Jesus and John come to us today saying that the advent of God’s reign is here, but John questions alongside us, about what we assume God’s reign to be.
Vicar Mollie Hamre
Third Sunday of Advent, Year A
Texts: Isaiah 35:1-10, Psalm 146:5-10, James 5:7-10, Matthew 11:2-11
Beloved in Christ, grace and peace to you in the name of the Father, and of the + Son, and of the Holy Spirit. Amen.
The season of Advent can sometimes feel deceptive.
When expectations of Hallmark movie moments, snow falling peacefully, and always feeling joyful, are replaced with grieving, change, and struggles, it is hard to feel convinced it is the most wonderful time of the year. This season includes time processing the challenges of the past year, mourning the loss of empty seats at the table, and occasionally, not wanting to hear another Christmas song on the radio telling one to feel happy. Joy, peace, hope, and love? Not so much. Expectations for the holiday season are not always what we want them to be. Today Jesus, God with us, comes and tells us that is okay. Advent is not about reaching expectations or criteria, but embracing one another and what comes to us unexpectedly.
In the Gospel today, we learn that our expectations are not the only ones challenged.
John asks Jesus “Are you the one who is to come, or are we to wait for another?” For John, who is in prison, one can not help but wonder if he is having second thoughts. I would be too. Our first reading from Isaiah would have been John’s expectations for the coming of God, but John’s question signals a disconnect between the expectation set by Isaiah and what John was expecting from Jesus, God with us.
Is this what God’s triumphant coming is supposed to look like? One where people are still suffering and God not yet wiped away all evil? Is this the advent of the Messiah that we are supposed to celebrate?
What do you think John expected?
Isaiah describes all of the miraculous ways God will impact the world. People in Jesus’s day knew this passage that describes the coming God. A coming that will transform creation and all will be at peace. No traveler, not even fools, will go astray and the world will thrive and rejoice. The imagery that Isaiah uses is pretty clear–when God comes the world transforms. People flourish. The land blossoms. The dead are raised.
Just not in the way that one would expect, Jesus says.
In recognizing John’s questions, Jesus chooses to turn to John. John, the one who we heard about last week: outspoken, dressed in “camel’s hair, with a leather belt around his waist, munching on locusts and wild honey. Not necessarily the champion prophet one might be expecting. This guy is the messenger of the Messiah? The one challenging authorities and causing trouble? Calling people to repent and asking people to leave their comfort zones?
Jesus poses the question back “What then did you go out to see?” A reed shaken by the wind? A person that bends and blows around to seek popularity? Certainly not someone dressed in soft robes or living in a palace. John, might not be what you expect, but God works within all people just as they come. Jesus, God with us, challenges their expectations.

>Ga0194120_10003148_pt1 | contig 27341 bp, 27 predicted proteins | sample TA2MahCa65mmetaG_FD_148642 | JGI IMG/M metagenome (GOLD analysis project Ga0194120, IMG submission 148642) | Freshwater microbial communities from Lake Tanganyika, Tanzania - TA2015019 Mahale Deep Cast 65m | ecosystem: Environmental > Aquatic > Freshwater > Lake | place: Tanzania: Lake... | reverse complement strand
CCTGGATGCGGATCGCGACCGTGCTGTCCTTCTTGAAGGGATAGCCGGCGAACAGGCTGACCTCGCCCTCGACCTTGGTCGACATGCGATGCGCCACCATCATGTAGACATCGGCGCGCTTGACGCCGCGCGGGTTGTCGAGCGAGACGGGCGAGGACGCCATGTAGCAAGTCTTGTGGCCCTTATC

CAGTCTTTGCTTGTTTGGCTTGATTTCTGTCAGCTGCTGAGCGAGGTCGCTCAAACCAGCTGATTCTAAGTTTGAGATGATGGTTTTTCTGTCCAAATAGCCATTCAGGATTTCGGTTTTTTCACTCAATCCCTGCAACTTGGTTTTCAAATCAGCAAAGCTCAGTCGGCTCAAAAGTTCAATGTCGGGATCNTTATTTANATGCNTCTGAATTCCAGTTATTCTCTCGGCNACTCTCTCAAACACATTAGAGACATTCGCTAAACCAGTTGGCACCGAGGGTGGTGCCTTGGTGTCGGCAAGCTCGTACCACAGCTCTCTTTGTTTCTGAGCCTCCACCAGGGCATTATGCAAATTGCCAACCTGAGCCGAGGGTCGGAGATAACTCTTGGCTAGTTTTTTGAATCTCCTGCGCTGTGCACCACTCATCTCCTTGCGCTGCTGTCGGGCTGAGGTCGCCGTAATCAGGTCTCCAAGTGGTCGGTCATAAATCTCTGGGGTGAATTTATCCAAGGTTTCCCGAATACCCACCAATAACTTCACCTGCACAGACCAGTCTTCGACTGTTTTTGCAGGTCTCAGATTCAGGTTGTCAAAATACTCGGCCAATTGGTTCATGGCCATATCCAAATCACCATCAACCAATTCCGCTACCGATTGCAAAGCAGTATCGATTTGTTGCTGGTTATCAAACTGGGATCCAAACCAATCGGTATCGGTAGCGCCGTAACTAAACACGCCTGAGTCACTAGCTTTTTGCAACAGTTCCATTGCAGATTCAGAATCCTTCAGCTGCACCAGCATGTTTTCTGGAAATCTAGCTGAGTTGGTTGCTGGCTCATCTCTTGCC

So what does this mean for us in the season of Advent?
Jesus’s answer to John’s question is not yes or no, but instead encouragement to John’s disciples to describe what they hear and see. People receiving sight, being cured of diseases, and hearing good news. God’s work is happening and in motion.
But, it is hard to not be skeptical about this coming, even the people in Jesus’s time were uncertain. Advent asks us to embrace the coming of Jesus and what it means for the world. But there are still people suffering in the world. There is still violence. There is still sickness. Isn’t it rather bold to hope that we have the world Isaiah and Jesus proclaim? And amidst all of that, we are still trying to seek out the hope that they speak of.
And Jesus says “hold on to that hope, let’s take a look.”
People one by one are finding healing in therapy, hospitals, and mending broken relationships. Those that have died are being raised and remembered each time when we share a meal together. People are blessed, by each other, and between each other. Although slowly, there is healing happening within communities. This might not be in the way you were expecting, but Jesus’s words are there. Do you see what is happening within these people?
We see God strengthening weak hands to hold each other. God’s presence in understanding one another so that we can hear the voices of those who are oppressed. Harsh winter storms watering the ground for growth in the future. Jesus is not talking about a great moment where the world is transformed in a single sweep, but Jesus instead says, come here and look around. These things that are happening Isaiah, what if we chose to hope and trust in the forms they take today?
Trust in a hope that lifts up one another.
Hope that trusts God is continuing to work within creation in whatever form it comes. These ways that we see God’s healing in the world does not require a Christmas movie storyline. It does not have set criteria for the way that we have to feel during the season of Advent. This season asks us, as a community, to hold hope together. Sometimes it may feel against the odds, but nonetheless hope the Triune God continues to renew us, each year. Working within us to bring God’s advent to the world.
There are no set expectations for how the season of Advent should feel. The coming of God is here, and you are already a part of it–however you may come and Jesus welcomes you. Questions, feelings, and all.
In the name of the Father, and of the ☩ Son, and of the Holy Spirit. Amen.